Even though it may be easier to do so, I’ve learned you can’t always say yes. The only person I’m hurting is myself — by losing my potential income for that hour of work. Although I have significantly more freedom now than I did at my desk job, it still doesn’t mean that I’m not busy. In fact, I’m busier than I ever have been. Sometimes you have to say no, and that’s OK. They’ll (hopefully) understand.

3. You have to set a schedule

My first months freelancing, I thought I’d never get off the ground. I was increasingly worried about my income, and though my supportive husband helped us figure out a way to get by in the meantime, it was still so challenging. I told myself I’d work traditional work hours. I would start my day at 9 a.m. and stop only when my husband came home for the evening. Sometimes that was 6 p.m., but more often it was 9 p.m.

I must have sent off hundreds of emails, which created a runway for me to really get things going. Turns out that regimented schedule really worked at the beginning, but it wasn’t sustainable. These days, I typically work from 11 a.m. to 7 p.m., which I find is my most productive part of the day. But, do you. Set your schedule.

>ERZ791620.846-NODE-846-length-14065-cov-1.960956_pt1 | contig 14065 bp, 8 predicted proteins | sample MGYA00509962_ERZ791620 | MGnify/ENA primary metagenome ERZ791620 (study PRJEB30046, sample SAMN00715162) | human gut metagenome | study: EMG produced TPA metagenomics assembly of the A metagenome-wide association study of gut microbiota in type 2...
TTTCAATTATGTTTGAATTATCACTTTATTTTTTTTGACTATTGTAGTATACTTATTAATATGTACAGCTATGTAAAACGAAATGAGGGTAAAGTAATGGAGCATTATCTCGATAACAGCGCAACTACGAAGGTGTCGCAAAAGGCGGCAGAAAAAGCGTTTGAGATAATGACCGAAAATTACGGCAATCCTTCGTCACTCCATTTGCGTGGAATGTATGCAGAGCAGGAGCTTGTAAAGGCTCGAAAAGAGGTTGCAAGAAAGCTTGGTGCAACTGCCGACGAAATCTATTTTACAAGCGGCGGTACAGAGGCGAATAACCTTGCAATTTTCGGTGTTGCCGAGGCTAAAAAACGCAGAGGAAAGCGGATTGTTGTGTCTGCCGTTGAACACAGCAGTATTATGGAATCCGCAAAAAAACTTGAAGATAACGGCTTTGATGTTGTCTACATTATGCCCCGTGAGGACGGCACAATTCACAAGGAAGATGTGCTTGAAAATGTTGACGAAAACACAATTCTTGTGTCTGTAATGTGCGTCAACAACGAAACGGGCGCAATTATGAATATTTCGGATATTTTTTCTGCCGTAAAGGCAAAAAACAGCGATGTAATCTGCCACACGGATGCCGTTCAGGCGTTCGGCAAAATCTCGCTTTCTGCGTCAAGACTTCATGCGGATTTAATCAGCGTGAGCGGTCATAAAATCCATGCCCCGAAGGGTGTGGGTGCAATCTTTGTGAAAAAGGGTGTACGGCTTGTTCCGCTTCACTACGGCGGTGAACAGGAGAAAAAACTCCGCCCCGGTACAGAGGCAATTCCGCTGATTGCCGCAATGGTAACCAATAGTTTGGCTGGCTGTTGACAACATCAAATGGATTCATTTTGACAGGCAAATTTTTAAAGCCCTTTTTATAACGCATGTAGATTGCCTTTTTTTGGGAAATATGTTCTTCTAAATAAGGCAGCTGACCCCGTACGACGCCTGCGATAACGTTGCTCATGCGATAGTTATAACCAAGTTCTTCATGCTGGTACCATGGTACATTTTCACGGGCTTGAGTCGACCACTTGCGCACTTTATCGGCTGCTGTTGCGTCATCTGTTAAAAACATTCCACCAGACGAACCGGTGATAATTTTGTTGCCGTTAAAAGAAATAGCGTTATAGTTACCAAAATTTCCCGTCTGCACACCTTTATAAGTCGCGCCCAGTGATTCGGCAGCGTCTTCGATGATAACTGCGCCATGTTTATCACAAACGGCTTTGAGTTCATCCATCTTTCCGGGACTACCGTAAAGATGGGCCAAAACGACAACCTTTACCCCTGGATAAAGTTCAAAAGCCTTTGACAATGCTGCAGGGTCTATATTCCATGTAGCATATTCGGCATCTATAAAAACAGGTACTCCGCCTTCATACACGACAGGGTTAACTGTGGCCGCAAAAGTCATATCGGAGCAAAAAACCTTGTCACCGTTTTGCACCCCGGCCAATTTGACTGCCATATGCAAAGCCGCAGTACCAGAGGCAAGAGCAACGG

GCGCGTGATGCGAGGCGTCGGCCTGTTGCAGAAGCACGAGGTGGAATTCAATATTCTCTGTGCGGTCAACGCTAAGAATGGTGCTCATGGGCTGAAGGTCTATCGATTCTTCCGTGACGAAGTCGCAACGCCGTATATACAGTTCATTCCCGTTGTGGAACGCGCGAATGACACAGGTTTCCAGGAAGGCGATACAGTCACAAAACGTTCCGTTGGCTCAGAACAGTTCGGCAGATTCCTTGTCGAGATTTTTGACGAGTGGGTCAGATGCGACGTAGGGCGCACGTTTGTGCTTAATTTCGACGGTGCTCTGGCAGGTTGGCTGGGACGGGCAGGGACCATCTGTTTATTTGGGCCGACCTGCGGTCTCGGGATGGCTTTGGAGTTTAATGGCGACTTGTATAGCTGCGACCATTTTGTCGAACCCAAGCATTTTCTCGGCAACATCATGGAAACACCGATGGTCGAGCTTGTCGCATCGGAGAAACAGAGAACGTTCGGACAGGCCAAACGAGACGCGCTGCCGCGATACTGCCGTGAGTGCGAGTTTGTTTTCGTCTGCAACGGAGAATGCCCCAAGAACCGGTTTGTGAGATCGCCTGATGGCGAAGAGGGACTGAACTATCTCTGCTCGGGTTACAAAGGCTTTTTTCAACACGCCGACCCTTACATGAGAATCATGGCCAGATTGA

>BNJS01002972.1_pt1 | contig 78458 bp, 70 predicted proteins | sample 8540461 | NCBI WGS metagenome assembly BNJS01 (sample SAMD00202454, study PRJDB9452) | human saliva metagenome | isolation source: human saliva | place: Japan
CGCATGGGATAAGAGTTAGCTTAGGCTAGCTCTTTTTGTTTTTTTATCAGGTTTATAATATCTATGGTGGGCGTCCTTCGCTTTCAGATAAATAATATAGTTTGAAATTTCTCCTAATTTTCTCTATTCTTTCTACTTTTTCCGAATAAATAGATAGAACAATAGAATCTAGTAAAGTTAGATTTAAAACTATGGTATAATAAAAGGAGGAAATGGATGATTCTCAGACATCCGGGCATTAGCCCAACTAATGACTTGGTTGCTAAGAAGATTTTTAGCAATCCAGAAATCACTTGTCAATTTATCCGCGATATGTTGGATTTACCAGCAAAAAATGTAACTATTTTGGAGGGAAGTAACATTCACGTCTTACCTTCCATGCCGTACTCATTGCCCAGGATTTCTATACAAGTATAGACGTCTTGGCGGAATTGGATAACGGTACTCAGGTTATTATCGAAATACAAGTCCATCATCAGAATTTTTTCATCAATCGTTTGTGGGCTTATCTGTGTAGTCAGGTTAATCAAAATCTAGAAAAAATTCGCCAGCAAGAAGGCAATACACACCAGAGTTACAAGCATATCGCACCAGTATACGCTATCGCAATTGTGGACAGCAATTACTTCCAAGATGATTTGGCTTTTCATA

4. The key to more free time is working more efficiently

At my desk job, about 50% of my time was spent gallivanting and avoiding work. There were multiple coffee runs, a long lunch, and during the time I actually spent at my desk, not much work really got done.

Maybe because the woman next to me was munching on popcorn too loud, the guy across from me was tapping profusely, and the new hire was listening to their headphones just loud enough so you could hear the bass. All of these things chipped away at my patience, productivity, and sanity.

I might wake up later now, and maybe I’ll stop earlier, but in the time I’m working, I’m extremely motivated to do my job. I know that if I get my work done, I’m free later to enjoy the rest of my day. I don’t just get to walk away without finishing it. Being freelance also helps keep me focused. That kind of “you eat what you kill” mantra really applies. No work-y? No money.